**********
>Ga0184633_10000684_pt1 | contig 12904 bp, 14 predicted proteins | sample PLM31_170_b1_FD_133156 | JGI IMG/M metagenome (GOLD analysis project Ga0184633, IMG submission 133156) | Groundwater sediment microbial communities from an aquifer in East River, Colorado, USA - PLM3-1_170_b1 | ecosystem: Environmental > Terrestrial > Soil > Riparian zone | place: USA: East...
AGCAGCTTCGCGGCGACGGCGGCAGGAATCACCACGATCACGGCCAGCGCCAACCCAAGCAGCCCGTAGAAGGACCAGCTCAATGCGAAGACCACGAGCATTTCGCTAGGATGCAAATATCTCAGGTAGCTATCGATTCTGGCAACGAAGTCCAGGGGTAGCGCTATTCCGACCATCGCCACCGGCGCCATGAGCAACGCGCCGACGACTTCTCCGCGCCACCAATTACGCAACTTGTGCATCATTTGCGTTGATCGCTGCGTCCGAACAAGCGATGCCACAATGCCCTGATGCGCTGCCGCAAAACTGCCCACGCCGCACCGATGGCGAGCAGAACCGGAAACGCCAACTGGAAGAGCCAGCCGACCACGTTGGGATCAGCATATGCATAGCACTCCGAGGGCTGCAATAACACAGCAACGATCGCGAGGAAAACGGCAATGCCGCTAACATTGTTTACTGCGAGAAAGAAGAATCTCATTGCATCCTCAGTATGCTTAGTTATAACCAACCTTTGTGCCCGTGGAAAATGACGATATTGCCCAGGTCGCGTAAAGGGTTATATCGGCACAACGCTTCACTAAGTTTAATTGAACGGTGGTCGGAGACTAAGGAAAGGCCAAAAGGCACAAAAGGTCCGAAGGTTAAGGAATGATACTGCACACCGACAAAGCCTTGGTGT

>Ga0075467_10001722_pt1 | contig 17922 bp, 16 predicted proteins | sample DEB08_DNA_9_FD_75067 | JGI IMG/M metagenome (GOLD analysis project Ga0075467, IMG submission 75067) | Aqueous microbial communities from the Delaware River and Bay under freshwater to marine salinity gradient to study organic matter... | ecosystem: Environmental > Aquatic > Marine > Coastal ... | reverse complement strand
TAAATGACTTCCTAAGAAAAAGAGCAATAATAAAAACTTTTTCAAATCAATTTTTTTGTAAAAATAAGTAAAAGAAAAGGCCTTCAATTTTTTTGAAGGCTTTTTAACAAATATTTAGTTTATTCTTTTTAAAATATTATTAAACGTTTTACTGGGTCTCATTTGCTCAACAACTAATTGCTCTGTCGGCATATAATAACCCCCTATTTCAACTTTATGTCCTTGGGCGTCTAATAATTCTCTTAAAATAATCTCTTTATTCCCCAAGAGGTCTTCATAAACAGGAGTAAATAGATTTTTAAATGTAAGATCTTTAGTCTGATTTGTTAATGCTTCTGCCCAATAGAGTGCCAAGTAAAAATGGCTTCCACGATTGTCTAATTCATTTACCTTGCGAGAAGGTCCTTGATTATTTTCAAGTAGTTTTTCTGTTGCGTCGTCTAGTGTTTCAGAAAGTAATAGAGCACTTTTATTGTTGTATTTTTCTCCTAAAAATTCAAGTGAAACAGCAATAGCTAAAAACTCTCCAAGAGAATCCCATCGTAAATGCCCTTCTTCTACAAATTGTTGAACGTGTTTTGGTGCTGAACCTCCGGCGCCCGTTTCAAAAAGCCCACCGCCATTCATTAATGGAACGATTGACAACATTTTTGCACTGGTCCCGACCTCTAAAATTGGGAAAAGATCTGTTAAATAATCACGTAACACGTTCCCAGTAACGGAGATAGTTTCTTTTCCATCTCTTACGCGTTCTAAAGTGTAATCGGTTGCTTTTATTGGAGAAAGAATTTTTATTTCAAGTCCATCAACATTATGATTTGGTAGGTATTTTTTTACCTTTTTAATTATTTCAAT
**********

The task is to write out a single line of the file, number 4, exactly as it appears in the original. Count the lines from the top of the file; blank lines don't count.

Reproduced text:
TAAATGACTTCCTAAGAAAAAGAGCAATAATAAAAACTTTTTCAAATCAATTTTTTTGTAAAAATAAGTAAAAGAAAAGGCCTTCAATTTTTTTGAAGGCTTTTTAACAAATATTTAGTTTATTCTTTTTAAAATATTATTAAACGTTTTACTGGGTCTCATTTGCTCAACAACTAATTGCTCTGTCGGCATATAATAACCCCCTATTTCAACTTTATGTCCTTGGGCGTCTAATAATTCTCTTAAAATAATCTCTTTATTCCCCAAGAGGTCTTCATAAACAGGAGTAAATAGATTTTTAAATGTAAGATCTTTAGTCTGATTTGTTAATGCTTCTGCCCAATAGAGTGCCAAGTAAAAATGGCTTCCACGATTGTCTAATTCATTTACCTTGCGAGAAGGTCCTTGATTATTTTCAAGTAGTTTTTCTGTTGCGTCGTCTAGTGTTTCAGAAAGTAATAGAGCACTTTTATTGTTGTATTTTTCTCCTAAAAATTCAAGTGAAACAGCAATAGCTAAAAACTCTCCAAGAGAATCCCATCGTAAATGCCCTTCTTCTACAAATTGTTGAACGTGTTTTGGTGCTGAACCTCCGGCGCCCGTTTCAAAAAGCCCACCGCCATTCATTAATGGAACGATTGACAACATTTTTGCACTGGTCCCGACCTCTAAAATTGGGAAAAGATCTGTTAAATAATCACGTAACACGTTCCCAGTAACGGAGATAGTTTCTTTTCCATCTCTTACGCGTTCTAAAGTGTAATCGGTTGCTTTTATTGGAGAAAGAATTTTTATTTCAAGTCCATCAACATTATGATTTGGTAGGTATTTTTTTACCTTTTTAATTATTTCAAT